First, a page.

The biggest insurmountable problem for her has been all the extra bullshit the kids face outside of class. How can you teach a kid math if one of their family members was killed in some violent act, or some other nonsense? She isn’t a counselor; some of them don’t even want help. So she just has to do the best she can in the classroom and outside of the normal classroom time to teach them.

    I think she once told me she had a 16 year old kid who was the head of the MS-13 chapter for the area she teaches in, and the FBI came looking for him. These kids don’t bust her chops it’s the other normal kids who are bigger distractions and more difficult to work with.
     


  5. Rambo

    Rambo Senior member

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    I'M IN MIAMI, BITCH
    There are others in this thread who appear, at least to me, to be nothing more than know it alls basking in the fake golden aura of their own goodness. I don't doubt the good stories I hear in other posts in this thread, but I can tell you that in the time I have been involved in the field, I have seen as much bad as good, and perhaps a lot more.
    I certainly hope you don't think I'm some sort of education know-it-all. I'm just somebody who's spent quite a bit of time observing the educational system from the outside in. Also, I definitely agree with the last sentence.
    Wife and I have been talking about a lot of this stuff lately. She thinks that one of the biggest problems in her school is pockets of teachers who are resistant to change. She told me some of the other teachers still use worksheets they typed up on a typewriter XX number of years ago. I think she used the line "no group of students is ever the same, so how could all of your classroom material be exactly the same for 2-3 years." She doesn't seek to reinvent the wheel every year, but you really need to evaluate on a weekly basis your approach and its effectiveness. The biggest insurmountable problem for her has been all the extra bullshit the kids face outside of class. How can you teach a kid math if one of their family members was killed in some violent act, or some other nonsense? She isn't a counselor; some of them don't even want help. So she just has to do the best she can in the classroom and outside of the normal classroom time to teach them. I think she once told me she had a 16 year old kid who was the head of the MS-13 chapter for the area she teaches in, and the FBI came looking for him. These kids don't bust her chops it's the other normal kids who are bigger distractions and more difficult to work with.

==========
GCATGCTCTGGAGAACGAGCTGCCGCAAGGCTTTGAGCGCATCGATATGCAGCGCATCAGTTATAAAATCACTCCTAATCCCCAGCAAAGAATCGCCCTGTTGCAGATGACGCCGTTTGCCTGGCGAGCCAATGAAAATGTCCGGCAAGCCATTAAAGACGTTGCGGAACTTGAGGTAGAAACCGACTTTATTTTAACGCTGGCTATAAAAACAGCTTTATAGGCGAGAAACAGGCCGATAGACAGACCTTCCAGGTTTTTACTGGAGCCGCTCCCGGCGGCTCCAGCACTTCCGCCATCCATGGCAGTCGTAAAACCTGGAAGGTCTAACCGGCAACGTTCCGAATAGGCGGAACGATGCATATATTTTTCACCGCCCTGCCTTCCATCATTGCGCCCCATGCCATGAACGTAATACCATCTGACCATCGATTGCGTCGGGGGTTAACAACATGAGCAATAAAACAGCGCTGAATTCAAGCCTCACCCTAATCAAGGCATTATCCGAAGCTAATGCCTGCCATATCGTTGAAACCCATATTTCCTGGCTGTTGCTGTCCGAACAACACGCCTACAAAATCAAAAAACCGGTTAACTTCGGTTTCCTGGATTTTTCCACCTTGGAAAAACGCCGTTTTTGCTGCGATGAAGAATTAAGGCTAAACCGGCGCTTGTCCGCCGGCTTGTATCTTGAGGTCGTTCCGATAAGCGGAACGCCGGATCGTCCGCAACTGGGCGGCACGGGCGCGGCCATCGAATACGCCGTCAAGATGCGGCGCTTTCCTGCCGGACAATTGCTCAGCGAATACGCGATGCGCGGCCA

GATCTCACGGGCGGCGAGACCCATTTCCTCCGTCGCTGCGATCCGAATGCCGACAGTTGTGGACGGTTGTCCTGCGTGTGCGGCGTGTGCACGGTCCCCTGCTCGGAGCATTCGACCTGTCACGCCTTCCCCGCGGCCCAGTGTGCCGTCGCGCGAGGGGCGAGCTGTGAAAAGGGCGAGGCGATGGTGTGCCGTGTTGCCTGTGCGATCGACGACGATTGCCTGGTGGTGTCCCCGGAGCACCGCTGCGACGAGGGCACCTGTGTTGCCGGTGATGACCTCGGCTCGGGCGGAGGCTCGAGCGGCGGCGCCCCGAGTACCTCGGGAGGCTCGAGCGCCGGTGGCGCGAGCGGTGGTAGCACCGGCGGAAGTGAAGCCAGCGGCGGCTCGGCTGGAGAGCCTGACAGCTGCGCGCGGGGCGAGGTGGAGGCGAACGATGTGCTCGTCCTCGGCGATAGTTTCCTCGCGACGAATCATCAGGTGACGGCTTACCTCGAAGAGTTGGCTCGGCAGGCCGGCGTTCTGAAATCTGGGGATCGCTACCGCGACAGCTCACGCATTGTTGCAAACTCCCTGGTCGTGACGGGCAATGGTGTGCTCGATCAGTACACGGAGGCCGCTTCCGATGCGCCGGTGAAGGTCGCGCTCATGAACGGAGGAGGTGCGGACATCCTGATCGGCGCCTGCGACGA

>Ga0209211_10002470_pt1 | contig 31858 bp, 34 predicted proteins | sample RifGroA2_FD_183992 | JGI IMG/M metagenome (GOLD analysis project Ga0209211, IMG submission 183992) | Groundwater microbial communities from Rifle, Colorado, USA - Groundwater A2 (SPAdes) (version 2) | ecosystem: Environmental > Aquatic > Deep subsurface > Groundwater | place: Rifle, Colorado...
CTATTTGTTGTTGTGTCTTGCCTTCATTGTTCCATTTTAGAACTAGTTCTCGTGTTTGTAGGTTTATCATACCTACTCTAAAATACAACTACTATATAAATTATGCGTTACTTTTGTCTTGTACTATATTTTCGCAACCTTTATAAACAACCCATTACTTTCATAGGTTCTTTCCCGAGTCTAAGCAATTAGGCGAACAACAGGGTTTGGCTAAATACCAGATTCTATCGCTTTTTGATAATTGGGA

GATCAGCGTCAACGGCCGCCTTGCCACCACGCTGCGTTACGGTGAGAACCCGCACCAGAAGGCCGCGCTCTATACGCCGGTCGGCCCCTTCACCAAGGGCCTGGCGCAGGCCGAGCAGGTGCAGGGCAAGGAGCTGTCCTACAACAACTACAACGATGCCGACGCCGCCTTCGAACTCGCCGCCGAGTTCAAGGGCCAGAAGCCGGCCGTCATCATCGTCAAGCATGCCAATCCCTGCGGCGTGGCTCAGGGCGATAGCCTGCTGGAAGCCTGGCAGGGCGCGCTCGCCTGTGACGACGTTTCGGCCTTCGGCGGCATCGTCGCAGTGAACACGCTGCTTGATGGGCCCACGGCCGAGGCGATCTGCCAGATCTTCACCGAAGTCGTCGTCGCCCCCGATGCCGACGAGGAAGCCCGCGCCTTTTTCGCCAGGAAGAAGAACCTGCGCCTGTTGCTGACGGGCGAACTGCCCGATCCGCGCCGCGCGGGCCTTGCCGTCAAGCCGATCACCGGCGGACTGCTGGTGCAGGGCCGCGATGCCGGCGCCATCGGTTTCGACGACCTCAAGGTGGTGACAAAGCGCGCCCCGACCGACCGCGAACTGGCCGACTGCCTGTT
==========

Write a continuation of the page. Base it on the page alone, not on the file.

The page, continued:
Have you shown the wife season 4 of The Wire yet? It should be mandatory watching for teachers in inner city schools. The person I take care of once had a child who didn't get picked up from school in the evening. When she asked her where her mother was the kid replied "My mommy died yesterday. I didn't have nowhere else to go so I came to school today." Imagine hearing that from a 7yr old. Some of these poor fucking kids.
     


  6. KenRose

    KenRose Senior member